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Holes in History: The Dept of Interior request to destroy records

[Editor’s note: please scroll to the end of this post for a sample letter to submit to NARA. Thanks!]

[Update: 10/30: I added another point about disposition authority. JRJ]

Remember, we have until November 26, 2018, to make comments to the National Archives. (Be sure to say that you’re referring to DAA-0048-2015-0003.)

  • request.schedule@nara.gov
  • fax: 301-837-3698
  • NARA (ACRA), 8601 Adelphi Road, College Park MD 20740-6001.

  • Last week, Russ Kick announced that The Department of the Interior (DOI) was requesting permission from the National Archives and Records Administration (NARA) to destroy documents about oil and gas leases, mining, dams, wells, timber sales, marine conservation, fishing, endangered species, non-endangered species, critical habitats, land acquisition, and lots more. The request includes documents from every agency within the DOI, including the Bureau of Land Management, National Park Service, US Fish & Wildlife Service, US Geological Survey, Bureau of Safety and Environmental Enforcement, Bureau of Indian Affairs, and others. Please read Kick’s whole post for context and comments.

    This is a massive proposal. As Kick notes:

    This covers already-existing documents going back more than 50 years. Thousands of cubic feet of paper documents. Gigabytes of digital documents. Besides existing documents, as usual the proposed schedule will also apply to all future documents created in these categories (whether on paper or born digital).

    Using FOIA, Kick has obtained and posted:

    Since several people (including me) have publicized this on academic and librarian listservs, I’ve received quite a few requests for comment and context by journalists. Many people (including myself) thought this was another case of indiscriminate and politically motivated records destruction. This is an easy conclusion to reach given the ICE request this spring to destroy documents on detainee deaths and rapes (which has still not been resolved!) and the leaked Department of Justice memo advising silence and delaying tactics on Fish & Wildlife FOIA requests, and all the todo about the loss of environmental data and government information in general coming from this administration. (Check out Patrice McDermott’s book Who needs to know? the state of public access to federal government information for more history and context on this very important issue).

    With so many journalists, academics, librarians, and members of the public expressing alarm, NARA posted a response on its Records Express blog saying that the request is not unusual, that DOI is not asking to immediately destroy large numbers of records, that the request is just part of normal procedures, and that NARA and the DOI have been working on this particular schedule for more than two years.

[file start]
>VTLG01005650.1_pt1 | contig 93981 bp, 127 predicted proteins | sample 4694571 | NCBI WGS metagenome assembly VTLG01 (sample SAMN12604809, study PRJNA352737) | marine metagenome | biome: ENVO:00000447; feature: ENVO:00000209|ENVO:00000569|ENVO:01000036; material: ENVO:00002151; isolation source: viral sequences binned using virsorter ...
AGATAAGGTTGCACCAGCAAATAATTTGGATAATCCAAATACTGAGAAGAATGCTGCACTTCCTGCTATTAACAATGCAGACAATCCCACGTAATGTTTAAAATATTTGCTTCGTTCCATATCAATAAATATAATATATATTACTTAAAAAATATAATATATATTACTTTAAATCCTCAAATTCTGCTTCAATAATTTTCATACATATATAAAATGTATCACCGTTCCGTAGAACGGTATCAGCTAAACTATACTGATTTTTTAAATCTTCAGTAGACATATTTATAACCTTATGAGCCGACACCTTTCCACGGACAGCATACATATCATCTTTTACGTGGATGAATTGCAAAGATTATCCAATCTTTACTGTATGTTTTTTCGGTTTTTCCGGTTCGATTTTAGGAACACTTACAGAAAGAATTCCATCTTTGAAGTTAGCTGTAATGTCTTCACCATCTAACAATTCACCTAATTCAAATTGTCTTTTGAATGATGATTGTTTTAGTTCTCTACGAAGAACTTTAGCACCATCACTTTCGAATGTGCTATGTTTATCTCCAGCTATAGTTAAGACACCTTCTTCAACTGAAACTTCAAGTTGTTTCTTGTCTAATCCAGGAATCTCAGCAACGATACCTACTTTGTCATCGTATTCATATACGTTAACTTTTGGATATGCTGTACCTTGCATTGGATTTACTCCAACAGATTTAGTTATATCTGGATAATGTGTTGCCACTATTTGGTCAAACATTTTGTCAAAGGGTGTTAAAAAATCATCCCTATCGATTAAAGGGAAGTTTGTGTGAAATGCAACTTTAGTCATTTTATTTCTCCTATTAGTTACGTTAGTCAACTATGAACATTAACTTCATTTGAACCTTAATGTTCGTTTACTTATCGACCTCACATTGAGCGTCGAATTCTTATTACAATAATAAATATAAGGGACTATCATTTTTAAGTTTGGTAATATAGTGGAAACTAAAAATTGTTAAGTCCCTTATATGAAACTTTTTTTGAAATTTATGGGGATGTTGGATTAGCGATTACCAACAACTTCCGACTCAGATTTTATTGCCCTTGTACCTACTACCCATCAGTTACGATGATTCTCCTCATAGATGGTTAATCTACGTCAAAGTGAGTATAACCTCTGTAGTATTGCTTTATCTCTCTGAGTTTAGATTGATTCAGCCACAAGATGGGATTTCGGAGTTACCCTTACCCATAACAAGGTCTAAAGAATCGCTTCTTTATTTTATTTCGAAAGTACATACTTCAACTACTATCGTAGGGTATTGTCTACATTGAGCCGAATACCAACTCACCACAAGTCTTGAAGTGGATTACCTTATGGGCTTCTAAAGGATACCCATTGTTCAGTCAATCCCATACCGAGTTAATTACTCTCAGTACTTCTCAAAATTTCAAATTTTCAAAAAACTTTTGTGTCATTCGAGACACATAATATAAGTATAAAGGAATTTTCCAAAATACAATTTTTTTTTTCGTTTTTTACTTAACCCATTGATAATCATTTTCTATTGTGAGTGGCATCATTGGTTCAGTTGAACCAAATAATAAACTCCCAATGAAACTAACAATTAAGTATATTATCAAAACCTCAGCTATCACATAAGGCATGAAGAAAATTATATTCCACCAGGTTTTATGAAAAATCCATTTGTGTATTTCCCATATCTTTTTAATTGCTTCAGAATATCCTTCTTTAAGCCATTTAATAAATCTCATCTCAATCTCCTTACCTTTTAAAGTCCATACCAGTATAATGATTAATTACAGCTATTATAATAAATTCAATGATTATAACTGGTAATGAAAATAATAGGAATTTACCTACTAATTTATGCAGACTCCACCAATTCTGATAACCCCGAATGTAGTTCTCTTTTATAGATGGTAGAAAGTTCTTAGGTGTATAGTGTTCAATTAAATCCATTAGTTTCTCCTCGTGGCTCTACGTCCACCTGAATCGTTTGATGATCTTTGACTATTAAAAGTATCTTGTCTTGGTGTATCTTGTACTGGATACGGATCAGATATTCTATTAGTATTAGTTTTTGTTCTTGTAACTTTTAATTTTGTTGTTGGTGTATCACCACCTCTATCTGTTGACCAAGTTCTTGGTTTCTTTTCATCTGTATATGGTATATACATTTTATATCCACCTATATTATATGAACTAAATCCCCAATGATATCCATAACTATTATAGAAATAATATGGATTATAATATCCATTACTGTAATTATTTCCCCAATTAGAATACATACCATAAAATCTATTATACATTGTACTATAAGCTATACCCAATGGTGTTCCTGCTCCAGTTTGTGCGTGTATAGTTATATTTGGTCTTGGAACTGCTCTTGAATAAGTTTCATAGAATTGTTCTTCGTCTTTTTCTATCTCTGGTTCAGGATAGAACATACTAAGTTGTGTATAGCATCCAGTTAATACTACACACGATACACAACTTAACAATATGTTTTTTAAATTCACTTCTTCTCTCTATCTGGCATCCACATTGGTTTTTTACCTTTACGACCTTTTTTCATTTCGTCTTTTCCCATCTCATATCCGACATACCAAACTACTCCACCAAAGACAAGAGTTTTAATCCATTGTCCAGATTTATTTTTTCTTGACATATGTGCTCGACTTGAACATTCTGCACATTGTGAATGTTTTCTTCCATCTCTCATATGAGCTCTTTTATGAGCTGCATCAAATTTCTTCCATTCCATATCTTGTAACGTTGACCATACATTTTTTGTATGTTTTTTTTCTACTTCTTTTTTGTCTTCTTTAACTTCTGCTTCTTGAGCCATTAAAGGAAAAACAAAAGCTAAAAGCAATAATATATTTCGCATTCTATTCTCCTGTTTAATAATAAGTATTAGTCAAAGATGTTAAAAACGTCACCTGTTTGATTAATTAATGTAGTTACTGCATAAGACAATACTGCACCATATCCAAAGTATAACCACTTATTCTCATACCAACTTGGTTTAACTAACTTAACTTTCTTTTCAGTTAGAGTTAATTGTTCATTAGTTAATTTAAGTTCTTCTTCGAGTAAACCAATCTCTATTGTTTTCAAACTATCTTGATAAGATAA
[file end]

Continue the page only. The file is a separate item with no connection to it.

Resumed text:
NARA staff also wrote to Kick to explain that they had sent him an incorrect version of the DOI request and crosswalk that incorrectly listed seven authorities as temporary when they should have been listed as permanent!

    After NARA staff sent out the requested schedule, we determined that we provided the wrong versions of the documents in which seven permanent items were incorrectly identified in the schedule and crosswalk as long-term temporary. Below we have summarized the difference between the versions you were sent and the correct versions:

    Item DAA-0048-2015-0003-0018 originally listed ten superseded authorities in total. Seven of these superseded authorities were incorrectly listed as temporary but should have been identified as permanent under item DAA-0048-2015-0003-0019:

    • BLM Master Title Plat Master (MTP) – NC1-49-85-2 / 17/1/a/1
    • BLM Supplemental Use Plat Masters – NC1-49-85-2 / 17/1/b/1
    • BLM Historical Indexes – NC1-49-85-2 / 17/4/a/1
    • BLM TAMP Project History Files – N1-49-91-2 / 1
    • BLM TAMP Master Title and Use Plats – N1-49-91-2 / 2/5/d/2
    • BLM TAMP Historical Indexes – N1-49-91-2 / 6/c
    • BoR Settlement and Land Entries – N1-115-94-6 / LND-7.00

    Only these three superseded authorities remained temporary under item DAA-0048-2015-0003-0018:

    • Land Acquisition Case Files – N1-115-97-1, LND-3.00
    • Sale, Transfer, Exchange, and Disposal of Reclamation-owned Land to Others – N1-115-94-6, LND-5.00
    • Land Classification – N1-115-94-6, LND-10.00


    So which is it? Is this a gigantic destruction-of-records request for which there needs to be a massive and immediate public response? Or is it a “nothing to see here” normal communication between an executive agency and NARA to manage executive agency records? Or both?

    As Kick said in his original post, this is “part of the standard process of determining when federal agencies can destroy their documents” but this process is too often overlooked by the general public. He characterizes the process as “happening in the shadows” and he is “dragging the process into the light” by FOIA-requesting and posting every single agency request and NARA appraisal on his altgov2.org website.

    “Notifications” of new schedules are posted in the Federal Register. But even NARA admits in its blog post that the Records Schedule Review Process “can seem mysterious” to those who do not work in records management and who do not have a good understanding of the records scheduling process. NARA’s Records Management Handbook describes the process of appraising records as “complex and challenging.”

    NARA has extended the comment period until November 26, 2018 because of the increased interest in this particular schedule and to promote greater transparency and public comment on the DOI request. NARA has also posted PDF versions of the documents on its own website: